A while back, I was telling a colleague at work about a song I had heard on the radio the day before. Naturally, I was making a very bad attempt at humming the tune.
"Nope, I don’t know what song it is”, she said, exasperated.
I was about to give up when another work colleague came into the room and I asked if she knew the song that “went something like this …” (hummed tune again).
As quick as a flash she replied, “yeah, it’s Michael Bublé. He sings middle of the road tat for old people”.
At this, myself and the woman I had initially been trying to explain to burst into laughter; but for very different reasons.
She laughed because only two minutes previous, I had been saying how much I liked his voice coupled with me being the more senior (not by much, not by much) in my team.
I think I laughed out of being a bit embarrassed.
As you do.
(Hey, what kind of a dull world would it be if we all liked the same music eh?)
Anyhow, to be honest I largely forgot the song I had heard and liked so much that evening.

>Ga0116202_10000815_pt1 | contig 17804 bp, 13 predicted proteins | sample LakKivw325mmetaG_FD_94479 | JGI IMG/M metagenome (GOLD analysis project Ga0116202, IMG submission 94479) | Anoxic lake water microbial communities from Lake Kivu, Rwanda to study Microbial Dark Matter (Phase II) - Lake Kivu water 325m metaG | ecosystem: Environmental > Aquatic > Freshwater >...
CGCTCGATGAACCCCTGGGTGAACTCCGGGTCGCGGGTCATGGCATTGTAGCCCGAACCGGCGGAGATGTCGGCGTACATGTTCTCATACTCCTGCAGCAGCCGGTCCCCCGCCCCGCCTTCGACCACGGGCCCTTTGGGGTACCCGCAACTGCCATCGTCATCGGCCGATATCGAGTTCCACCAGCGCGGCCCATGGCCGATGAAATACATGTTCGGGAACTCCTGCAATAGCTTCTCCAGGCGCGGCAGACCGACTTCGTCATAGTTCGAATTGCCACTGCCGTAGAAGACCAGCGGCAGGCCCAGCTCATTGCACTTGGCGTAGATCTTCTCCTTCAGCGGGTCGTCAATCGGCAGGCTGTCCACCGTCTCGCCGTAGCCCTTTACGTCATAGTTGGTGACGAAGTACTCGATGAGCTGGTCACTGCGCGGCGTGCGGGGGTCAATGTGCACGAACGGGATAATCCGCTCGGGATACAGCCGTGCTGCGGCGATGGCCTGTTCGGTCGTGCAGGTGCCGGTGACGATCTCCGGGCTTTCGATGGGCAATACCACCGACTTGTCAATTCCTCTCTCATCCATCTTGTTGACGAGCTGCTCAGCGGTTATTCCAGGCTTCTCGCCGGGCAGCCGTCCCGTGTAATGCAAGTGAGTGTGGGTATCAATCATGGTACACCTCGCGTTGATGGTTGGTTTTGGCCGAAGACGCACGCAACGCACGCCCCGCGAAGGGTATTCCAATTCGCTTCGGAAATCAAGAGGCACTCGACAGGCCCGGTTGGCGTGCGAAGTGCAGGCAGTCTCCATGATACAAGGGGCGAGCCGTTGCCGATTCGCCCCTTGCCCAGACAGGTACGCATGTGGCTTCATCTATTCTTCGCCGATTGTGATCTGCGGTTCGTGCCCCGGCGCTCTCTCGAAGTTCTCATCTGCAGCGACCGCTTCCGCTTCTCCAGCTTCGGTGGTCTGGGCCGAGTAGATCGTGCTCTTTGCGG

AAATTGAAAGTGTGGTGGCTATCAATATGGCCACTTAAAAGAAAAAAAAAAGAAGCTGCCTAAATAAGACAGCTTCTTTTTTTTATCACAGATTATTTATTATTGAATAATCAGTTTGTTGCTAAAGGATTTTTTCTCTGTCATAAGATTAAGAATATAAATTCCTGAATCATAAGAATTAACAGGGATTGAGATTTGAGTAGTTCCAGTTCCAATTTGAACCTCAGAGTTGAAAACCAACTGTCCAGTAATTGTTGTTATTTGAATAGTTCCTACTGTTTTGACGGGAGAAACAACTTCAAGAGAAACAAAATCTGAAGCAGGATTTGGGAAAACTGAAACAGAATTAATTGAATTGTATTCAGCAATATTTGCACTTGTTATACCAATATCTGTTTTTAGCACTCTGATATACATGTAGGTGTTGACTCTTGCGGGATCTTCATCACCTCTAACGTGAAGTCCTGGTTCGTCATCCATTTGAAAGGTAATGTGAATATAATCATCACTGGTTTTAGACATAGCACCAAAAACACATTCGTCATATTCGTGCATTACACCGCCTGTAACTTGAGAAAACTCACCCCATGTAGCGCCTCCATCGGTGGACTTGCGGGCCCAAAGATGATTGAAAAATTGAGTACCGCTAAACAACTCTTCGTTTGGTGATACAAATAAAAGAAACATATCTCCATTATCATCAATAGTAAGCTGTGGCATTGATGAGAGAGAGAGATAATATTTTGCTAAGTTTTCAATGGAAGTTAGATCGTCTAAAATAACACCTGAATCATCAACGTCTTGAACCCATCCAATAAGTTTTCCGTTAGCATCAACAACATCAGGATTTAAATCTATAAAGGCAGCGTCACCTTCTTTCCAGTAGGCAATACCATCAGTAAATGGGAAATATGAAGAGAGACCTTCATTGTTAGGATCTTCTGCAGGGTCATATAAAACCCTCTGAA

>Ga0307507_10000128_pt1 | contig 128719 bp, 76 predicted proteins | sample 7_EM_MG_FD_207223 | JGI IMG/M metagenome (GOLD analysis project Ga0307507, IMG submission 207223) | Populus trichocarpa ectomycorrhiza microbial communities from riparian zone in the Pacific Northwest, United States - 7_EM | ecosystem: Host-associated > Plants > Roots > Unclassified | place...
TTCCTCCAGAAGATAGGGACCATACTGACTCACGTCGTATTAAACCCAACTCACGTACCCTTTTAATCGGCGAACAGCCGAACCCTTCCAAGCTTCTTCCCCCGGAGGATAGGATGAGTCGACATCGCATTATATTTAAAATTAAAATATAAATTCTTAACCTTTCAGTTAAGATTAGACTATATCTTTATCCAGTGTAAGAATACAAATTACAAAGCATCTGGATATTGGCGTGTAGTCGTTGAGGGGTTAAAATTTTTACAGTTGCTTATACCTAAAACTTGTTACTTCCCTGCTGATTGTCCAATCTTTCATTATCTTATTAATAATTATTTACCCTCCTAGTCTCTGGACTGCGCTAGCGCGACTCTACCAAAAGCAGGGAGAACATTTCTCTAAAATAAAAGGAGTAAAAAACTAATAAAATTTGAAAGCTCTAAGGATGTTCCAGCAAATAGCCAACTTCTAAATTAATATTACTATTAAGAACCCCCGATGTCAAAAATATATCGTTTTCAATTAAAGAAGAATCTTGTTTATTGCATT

The day of my Uncle’s funeral.
This beautiful song (as far as I’m concerned) floated through the speakers at the crematorium as the curtains closed in front of my Uncle Tony’s coffin. I think I cried not only because I think the song is a poignant one but also because I had been asked to do a reading (of this) at the church and I was feeling more than a little anxious.
In fact, I can’t remember the last time I was so nervous at the thought of doing something as seemingly easy as reading from a piece of paper.
As much as my stomach was churning however, I kept telling myself, “do it for your Uncle”.
This thought helped, but I was still nervous.
Then I tried, "do it for your cousin, Tony’s son”.
Yep, better, but I’m still nervous.
"Do it for your own Dad then, Tony’s brother, come on man, get it together!”
Ok, better still, but boy, nowhere near as much as I had hoped – my stomach was doing somersaults.
As it happens, I managed to read it to the end.
I struggled at times, but I did it.
And I’m so glad I did it.
I’m glad I read it for the people above as well as for me.
I don’t think I will ever forget the look on my cousin Tony's face as he looked across at me, the service already started and his eyes red from crying; he simply mouthed the words “Ready?”
I think so ….